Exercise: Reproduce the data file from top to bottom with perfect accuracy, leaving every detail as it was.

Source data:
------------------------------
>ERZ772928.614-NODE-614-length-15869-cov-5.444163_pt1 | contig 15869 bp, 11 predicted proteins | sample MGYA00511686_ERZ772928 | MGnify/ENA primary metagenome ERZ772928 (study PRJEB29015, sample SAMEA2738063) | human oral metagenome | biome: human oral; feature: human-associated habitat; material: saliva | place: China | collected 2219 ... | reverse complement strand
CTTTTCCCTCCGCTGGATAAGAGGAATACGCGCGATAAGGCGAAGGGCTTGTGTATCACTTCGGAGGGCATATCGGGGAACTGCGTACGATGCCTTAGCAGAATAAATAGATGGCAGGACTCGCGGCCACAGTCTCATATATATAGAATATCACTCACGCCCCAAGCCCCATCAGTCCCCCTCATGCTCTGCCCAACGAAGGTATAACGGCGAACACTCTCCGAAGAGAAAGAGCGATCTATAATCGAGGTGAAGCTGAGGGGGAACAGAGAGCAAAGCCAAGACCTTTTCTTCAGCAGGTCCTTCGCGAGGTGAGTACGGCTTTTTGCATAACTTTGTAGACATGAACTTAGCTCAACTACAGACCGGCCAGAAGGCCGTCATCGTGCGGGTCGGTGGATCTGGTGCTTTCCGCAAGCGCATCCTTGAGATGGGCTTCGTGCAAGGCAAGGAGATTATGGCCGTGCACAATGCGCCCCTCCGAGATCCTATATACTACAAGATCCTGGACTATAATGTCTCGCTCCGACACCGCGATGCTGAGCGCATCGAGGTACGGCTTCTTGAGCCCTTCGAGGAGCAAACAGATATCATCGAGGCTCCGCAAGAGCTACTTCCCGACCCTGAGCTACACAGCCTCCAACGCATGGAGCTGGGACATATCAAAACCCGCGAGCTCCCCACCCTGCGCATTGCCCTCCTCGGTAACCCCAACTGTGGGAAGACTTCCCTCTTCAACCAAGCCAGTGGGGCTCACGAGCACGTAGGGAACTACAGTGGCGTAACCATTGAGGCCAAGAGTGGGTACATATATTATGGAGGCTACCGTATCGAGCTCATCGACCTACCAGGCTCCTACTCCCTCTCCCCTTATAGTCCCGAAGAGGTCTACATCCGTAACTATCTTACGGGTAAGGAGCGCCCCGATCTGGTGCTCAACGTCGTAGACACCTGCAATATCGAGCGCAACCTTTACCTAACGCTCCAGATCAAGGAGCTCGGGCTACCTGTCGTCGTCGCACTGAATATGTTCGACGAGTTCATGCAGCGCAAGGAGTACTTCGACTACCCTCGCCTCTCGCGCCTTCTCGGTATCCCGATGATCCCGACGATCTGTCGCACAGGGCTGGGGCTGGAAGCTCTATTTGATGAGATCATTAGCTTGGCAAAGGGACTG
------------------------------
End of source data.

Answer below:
>ERZ772928.614-NODE-614-length-15869-cov-5.444163_pt1 | contig 15869 bp, 11 predicted proteins | sample MGYA00511686_ERZ772928 | MGnify/ENA primary metagenome ERZ772928 (study PRJEB29015, sample SAMEA2738063) | human oral metagenome | biome: human oral; feature: human-associated habitat; material: saliva | place: China | collected 2219 ... | reverse complement strand
CTTTTCCCTCCGCTGGATAAGAGGAATACGCGCGATAAGGCGAAGGGCTTGTGTATCACTTCGGAGGGCATATCGGGGAACTGCGTACGATGCCTTAGCAGAATAAATAGATGGCAGGACTCGCGGCCACAGTCTCATATATATAGAATATCACTCACGCCCCAAGCCCCATCAGTCCCCCTCATGCTCTGCCCAACGAAGGTATAACGGCGAACACTCTCCGAAGAGAAAGAGCGATCTATAATCGAGGTGAAGCTGAGGGGGAACAGAGAGCAAAGCCAAGACCTTTTCTTCAGCAGGTCCTTCGCGAGGTGAGTACGGCTTTTTGCATAACTTTGTAGACATGAACTTAGCTCAACTACAGACCGGCCAGAAGGCCGTCATCGTGCGGGTCGGTGGATCTGGTGCTTTCCGCAAGCGCATCCTTGAGATGGGCTTCGTGCAAGGCAAGGAGATTATGGCCGTGCACAATGCGCCCCTCCGAGATCCTATATACTACAAGATCCTGGACTATAATGTCTCGCTCCGACACCGCGATGCTGAGCGCATCGAGGTACGGCTTCTTGAGCCCTTCGAGGAGCAAACAGATATCATCGAGGCTCCGCAAGAGCTACTTCCCGACCCTGAGCTACACAGCCTCCAACGCATGGAGCTGGGACATATCAAAACCCGCGAGCTCCCCACCCTGCGCATTGCCCTCCTCGGTAACCCCAACTGTGGGAAGACTTCCCTCTTCAACCAAGCCAGTGGGGCTCACGAGCACGTAGGGAACTACAGTGGCGTAACCATTGAGGCCAAGAGTGGGTACATATATTATGGAGGCTACCGTATCGAGCTCATCGACCTACCAGGCTCCTACTCCCTCTCCCCTTATAGTCCCGAAGAGGTCTACATCCGTAACTATCTTACGGGTAAGGAGCGCCCCGATCTGGTGCTCAACGTCGTAGACACCTGCAATATCGAGCGCAACCTTTACCTAACGCTCCAGATCAAGGAGCTCGGGCTACCTGTCGTCGTCGCACTGAATATGTTCGACGAGTTCATGCAGCGCAAGGAGTACTTCGACTACCCTCGCCTCTCGCGCCTTCTCGGTATCCCGATGATCCCGACGATCTGTCGCACAGGGCTGGGGCTGGAAGCTCTATTTGATGAGATCATTAGCTTGGCAAAGGGACTG